Entering peyavean (June), nights on the Orchid Island feel somewhat different. The light sea breeze and dancing tree shadows hint at the relaxed and joyous atmosphere in the air. After dinner, Tao youth move toward the makarang (work shed) scheduled to host karyag for the night in twos and threes. Male and female sit on the ground on two separate sides and wait for everyone to settle down. Thus begins the karyag.
“The waters at Ivalino Village surrounds the ridge and flow towards through taro field. Hope that the wetland taro fields passed down through generations can blossom like the Giant Elephant's Ear.”
Sang by Hsien Guei-Lan, No. 3 Karyag at Iraraley Village, Orchid Island Musical Night Feast.
The owner of the makarang, a senior person or the generally agreed best singer may lead a song, and the crowd sing in chorus to the final two verses in each paragraph while clapping with the tempo. Next another person will sing solo first before being echoed by the crowd. The suave lingering vocals flow through the night, taking turns and overlapping until dawn. This is a sleepless singing gathering on a summer night that is Tao people limited.
“In the beautiful months suitable for karyag, the villages are filled with glee and everyone regardless of gender gather to sing joyously,” says Syaman Macinanao, who wears the multiple hats of the founder of Taitung County Orchid Island Catholic Culture Research and Development Association, a missionary, indigenous language singer songwriter, and researcher of traditional songs and culture.
Special Melody and Lyrics,
Delivering Messages and Culture
The Tao people is one of the few peoples without traditional musical instruments and deliver messages with human vocals. Lyrics carrying history, culture, legend, myths, and knowledge of life, are the soul of Tao music. A Tao person grows up learning the cultural knowledge of the people and achieve social collective consensus through taking part in karyag and singing the songs.
Singing is an essential element in the culture and ceremony of the Tao people. Be it rituals of welcoming guests, completion of a new house, and the flying fish ritual, the people are always heard singing and demonstrating their affections for and blessing to the nature and guests. In traditional Tao songs, it is said that the people learn the karyag songs and karyag from the “half-man and half ghost”; the melody, lyrics, and social meaning are all rather unique.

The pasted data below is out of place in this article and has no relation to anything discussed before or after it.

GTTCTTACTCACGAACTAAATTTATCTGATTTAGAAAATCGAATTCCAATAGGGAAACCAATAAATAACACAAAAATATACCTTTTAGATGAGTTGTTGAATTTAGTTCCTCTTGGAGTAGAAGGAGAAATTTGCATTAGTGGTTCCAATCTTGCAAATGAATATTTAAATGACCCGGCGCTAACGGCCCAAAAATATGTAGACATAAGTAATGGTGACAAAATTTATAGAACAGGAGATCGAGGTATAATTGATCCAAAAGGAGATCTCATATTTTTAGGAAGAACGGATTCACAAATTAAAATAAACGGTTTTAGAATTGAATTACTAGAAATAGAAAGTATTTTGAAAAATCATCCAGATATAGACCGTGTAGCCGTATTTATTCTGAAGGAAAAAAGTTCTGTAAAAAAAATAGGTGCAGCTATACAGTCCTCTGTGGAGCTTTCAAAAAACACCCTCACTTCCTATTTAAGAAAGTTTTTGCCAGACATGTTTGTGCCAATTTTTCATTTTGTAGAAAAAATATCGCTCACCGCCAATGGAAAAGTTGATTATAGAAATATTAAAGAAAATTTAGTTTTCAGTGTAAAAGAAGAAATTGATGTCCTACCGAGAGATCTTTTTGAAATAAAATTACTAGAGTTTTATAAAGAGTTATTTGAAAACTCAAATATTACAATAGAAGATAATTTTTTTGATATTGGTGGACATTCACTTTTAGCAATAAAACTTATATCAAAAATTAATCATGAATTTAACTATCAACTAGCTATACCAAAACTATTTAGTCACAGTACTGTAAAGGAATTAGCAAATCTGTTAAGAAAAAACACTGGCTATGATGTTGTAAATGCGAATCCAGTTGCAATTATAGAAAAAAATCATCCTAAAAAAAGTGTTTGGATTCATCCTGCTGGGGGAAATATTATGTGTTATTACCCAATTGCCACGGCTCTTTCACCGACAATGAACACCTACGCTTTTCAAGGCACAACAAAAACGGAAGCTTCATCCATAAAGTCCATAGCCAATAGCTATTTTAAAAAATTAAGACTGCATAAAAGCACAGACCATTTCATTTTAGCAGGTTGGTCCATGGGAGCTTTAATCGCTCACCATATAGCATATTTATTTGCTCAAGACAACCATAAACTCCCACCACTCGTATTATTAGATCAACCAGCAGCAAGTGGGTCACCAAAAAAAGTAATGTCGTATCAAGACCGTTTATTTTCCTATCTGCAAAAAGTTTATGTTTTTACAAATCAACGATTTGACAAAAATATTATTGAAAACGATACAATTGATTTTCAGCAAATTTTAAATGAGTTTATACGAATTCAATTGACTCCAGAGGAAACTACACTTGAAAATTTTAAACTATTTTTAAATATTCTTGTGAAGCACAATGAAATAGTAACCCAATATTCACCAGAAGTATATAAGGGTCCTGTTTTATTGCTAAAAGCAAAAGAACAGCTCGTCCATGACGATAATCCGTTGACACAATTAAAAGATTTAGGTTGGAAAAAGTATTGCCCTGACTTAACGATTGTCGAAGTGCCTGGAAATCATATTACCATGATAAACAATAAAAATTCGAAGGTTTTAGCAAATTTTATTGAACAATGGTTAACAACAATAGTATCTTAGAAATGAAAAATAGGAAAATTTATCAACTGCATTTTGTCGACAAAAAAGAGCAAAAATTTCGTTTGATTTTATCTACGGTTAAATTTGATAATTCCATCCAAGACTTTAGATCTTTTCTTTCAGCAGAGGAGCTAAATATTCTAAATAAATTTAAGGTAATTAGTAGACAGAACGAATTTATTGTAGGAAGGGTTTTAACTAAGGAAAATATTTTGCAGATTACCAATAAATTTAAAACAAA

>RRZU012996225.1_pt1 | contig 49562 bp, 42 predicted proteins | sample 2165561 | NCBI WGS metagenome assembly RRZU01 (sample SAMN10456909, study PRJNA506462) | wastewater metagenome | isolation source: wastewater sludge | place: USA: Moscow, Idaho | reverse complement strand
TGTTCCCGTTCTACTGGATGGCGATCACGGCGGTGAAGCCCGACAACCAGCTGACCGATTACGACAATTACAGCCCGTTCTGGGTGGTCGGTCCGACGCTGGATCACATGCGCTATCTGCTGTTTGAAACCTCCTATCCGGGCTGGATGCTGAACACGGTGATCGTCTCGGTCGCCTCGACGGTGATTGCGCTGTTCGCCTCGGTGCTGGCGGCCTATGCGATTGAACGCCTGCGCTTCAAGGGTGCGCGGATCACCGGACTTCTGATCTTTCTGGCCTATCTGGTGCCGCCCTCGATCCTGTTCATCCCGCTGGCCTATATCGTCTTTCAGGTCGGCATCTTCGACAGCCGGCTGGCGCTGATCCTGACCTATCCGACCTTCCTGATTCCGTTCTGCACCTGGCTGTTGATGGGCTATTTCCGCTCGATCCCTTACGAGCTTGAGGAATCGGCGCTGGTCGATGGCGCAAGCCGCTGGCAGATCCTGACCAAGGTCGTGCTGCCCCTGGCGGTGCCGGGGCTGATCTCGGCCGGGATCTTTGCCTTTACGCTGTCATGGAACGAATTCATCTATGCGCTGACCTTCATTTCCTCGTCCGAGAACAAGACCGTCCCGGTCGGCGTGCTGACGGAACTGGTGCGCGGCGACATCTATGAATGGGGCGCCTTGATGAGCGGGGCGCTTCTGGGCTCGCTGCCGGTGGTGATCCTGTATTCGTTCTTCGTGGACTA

Unlike most singing events that are for rituals and bear solemn social meaning, karyag is just entertainment. In terms of the lyrics, karyag songs are not anood lyrics which adopt spoken language mostly used for celebratory singing events, but rather raod lyrics which adopt archaic words like poetry with metaphor and puns as rhetoric. The melody is a unique karyag form featuring vocal runs and extended syllables. When singing in chorus, everyone sings in their own range without intending to seek pitch accuracy, thus forming the inharmonious heterophonic singing.
An experienced singer can incorporate the current situation and experiences in life to rearrange the karyag lyrics passed down, so as to not only reflect the contemporary social phenomenon but also demonstrate one’s artistic creativity, gaining admiration from the younger generation and guide them along the path of learning. Furthermore, karyag is the only social event that allows both the male and female to attend together and sing to one another in the patrilineal Tao society. It is one of the places where Tao boys and girls acquaint and interact with each other in the past.
in the Beautiful Months
“karyag can only be held at night from peyavean to kaliman (June to September), not at any other time,” emphasizes Syaman Macinanao. According to the traditional Tao calendar, peyavean is at the end of the flying fish season, when people hang up their flying fish harvest along the coast to sun dry and host the flying fish ritual symbolizing the bounty harvest of the community as well as marking an end to the labor this year. Therefore, this period is known as the “beautiful month”, suitable for celebrations and entertainments such as wedding and banquet.